Why haven’t I come across this woman’s story before?  In a 2011 article featured first in O magazine then on Oprah.com, “7 Women who turned their Passion for Food into a Career” the story of her career path is explained in a similar way to what she writes about early in her book:

One day when she was in New York, she “popped in to Dean & DeLuca and picked up a tiny, special-looking cheese called Belle Chèvre,” she says. “It said, ‘Made in Elkmont, Alabama'”—15 miles from where Malakasis grew up and still had a home. “I took it as a sign,” she says. “Maybe this is what I should do.”

And even further back in 2008, Malakasis was also featured in Garden & Gun in “Southern Belle Chévre.”  That story goes a little further in-depth, explaining how the Huntsville native wanted to leave the South, only to find that she wanted to return. And return she did: “Today she is the blissful owner of Belle Chèvre, the small goat cheese company in Elkmont that’s in the vanguard of the American artisanal cheese movement.” How did this come about exactly?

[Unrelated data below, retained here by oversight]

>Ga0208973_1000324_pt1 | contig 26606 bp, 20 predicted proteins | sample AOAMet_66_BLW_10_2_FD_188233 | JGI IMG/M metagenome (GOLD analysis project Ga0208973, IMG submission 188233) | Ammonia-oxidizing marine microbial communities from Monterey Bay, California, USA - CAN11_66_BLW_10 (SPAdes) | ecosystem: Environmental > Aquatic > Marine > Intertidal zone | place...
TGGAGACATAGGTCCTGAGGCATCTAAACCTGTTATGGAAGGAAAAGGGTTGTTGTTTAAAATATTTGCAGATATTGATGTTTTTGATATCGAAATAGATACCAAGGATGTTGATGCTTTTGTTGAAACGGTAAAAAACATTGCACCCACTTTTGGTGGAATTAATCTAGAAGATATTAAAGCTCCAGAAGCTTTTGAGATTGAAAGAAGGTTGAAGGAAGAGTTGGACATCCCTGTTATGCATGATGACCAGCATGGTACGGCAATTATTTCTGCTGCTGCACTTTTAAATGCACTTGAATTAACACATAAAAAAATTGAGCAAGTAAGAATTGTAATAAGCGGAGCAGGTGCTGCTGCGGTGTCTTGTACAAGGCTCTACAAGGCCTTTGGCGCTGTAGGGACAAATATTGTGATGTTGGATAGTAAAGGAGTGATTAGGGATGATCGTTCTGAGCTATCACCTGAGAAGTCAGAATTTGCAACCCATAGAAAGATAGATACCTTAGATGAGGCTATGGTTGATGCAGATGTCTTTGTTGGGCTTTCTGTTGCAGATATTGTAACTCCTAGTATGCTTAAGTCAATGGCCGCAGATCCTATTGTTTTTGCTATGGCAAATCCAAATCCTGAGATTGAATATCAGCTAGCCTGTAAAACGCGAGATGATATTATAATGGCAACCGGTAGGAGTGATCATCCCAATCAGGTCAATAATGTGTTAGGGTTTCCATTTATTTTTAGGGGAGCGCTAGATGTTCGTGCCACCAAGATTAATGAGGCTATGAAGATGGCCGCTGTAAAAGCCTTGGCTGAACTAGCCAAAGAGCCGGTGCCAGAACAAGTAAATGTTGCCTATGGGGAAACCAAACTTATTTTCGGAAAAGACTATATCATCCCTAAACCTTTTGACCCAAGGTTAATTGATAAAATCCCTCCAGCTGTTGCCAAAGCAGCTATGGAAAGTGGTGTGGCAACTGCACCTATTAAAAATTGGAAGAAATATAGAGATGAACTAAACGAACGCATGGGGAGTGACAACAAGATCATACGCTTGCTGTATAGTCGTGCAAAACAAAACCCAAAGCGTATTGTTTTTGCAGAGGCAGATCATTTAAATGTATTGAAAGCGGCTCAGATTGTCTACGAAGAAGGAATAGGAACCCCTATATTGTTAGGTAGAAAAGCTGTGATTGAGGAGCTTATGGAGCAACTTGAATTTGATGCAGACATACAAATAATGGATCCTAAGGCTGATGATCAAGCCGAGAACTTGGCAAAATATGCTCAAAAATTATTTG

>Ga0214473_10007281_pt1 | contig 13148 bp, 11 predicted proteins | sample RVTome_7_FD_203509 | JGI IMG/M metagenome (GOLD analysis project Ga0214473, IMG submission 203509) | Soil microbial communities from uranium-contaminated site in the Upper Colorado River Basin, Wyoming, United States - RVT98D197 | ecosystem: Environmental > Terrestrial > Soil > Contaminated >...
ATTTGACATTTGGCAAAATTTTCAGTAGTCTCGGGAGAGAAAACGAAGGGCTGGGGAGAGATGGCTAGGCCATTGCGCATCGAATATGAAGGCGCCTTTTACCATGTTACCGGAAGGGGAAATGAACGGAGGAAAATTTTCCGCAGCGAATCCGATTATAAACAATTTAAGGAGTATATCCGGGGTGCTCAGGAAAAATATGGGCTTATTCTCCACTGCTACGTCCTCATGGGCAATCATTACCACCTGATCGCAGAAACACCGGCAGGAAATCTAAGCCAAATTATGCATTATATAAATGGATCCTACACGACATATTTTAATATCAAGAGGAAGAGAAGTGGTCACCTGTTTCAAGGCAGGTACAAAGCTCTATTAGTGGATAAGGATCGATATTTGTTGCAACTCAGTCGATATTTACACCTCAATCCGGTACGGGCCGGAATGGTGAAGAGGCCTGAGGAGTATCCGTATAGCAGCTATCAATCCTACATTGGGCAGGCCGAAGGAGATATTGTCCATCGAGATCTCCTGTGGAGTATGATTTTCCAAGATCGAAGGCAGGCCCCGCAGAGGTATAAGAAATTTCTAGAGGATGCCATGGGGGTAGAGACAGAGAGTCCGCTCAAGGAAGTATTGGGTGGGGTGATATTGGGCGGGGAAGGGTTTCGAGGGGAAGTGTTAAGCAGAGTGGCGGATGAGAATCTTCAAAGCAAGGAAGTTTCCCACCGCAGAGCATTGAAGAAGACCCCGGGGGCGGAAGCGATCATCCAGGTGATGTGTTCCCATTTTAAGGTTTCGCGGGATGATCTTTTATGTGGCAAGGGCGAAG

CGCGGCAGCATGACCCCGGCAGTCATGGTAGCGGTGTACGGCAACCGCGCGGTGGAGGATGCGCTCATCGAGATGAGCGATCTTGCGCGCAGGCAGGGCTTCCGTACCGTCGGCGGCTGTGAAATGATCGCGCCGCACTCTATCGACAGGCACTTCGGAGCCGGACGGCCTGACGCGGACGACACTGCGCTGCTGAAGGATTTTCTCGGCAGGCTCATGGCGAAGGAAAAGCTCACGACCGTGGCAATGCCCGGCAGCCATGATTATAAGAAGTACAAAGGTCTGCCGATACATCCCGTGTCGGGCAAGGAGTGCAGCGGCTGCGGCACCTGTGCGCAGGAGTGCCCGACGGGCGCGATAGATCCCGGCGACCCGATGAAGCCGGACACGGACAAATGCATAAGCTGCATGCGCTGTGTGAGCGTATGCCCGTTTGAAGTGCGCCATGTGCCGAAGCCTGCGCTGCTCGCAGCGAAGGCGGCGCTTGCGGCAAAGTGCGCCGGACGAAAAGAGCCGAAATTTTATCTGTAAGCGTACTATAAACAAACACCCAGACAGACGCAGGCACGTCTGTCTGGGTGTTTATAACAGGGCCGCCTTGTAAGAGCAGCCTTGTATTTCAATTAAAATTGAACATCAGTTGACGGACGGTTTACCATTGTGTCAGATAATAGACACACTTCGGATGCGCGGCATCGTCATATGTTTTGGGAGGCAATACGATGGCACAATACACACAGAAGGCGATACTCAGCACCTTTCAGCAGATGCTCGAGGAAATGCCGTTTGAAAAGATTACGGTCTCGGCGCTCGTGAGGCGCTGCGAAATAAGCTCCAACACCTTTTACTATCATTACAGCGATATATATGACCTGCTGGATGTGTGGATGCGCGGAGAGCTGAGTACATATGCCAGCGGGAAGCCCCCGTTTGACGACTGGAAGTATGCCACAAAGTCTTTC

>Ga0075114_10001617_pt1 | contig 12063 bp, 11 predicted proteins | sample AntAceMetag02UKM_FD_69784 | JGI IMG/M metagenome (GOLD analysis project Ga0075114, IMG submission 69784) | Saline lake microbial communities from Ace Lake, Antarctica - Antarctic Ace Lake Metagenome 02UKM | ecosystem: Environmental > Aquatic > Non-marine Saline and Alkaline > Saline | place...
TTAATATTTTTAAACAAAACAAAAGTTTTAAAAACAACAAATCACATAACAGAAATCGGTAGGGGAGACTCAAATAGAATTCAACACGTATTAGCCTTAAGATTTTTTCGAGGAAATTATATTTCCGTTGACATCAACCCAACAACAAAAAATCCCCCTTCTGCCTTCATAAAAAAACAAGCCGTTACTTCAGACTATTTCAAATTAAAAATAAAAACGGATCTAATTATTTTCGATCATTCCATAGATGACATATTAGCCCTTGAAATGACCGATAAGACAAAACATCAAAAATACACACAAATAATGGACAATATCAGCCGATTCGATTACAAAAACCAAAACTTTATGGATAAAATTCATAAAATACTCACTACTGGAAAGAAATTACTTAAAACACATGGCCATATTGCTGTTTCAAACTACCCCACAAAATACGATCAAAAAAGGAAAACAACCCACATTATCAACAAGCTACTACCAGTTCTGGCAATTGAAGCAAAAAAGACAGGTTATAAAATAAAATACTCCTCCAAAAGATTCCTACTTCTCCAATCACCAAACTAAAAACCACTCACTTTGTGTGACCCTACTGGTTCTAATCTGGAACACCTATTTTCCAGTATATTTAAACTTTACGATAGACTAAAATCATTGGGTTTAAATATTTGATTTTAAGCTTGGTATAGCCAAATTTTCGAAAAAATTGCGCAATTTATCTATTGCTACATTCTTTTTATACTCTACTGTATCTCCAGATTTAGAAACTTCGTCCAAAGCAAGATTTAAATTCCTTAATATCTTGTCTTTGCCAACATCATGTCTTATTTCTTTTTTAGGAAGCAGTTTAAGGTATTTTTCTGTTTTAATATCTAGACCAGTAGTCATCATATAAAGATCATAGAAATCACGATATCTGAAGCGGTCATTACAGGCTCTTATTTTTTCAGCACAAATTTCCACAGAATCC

Malakasis had discovered that Belle Chèvre was a respected fromagerie founded by a woman named Liz Parnell and her NASA astrophysicist husband, Tom. Malakasis became obsessed. “I just couldn’t get it out from under my skin,” she says. “I called Liz a million times over the next few years. She thought I was crazy.”

but eventually:

In 2007, Malakasis bought Belle Chèvre. (“Liz is still involved, still here to help if I really screw anything up,” says Malakasis.) What she got was a creamery that has garnered the highest honors from the American Cheese Society and the American Dairy Goat Association.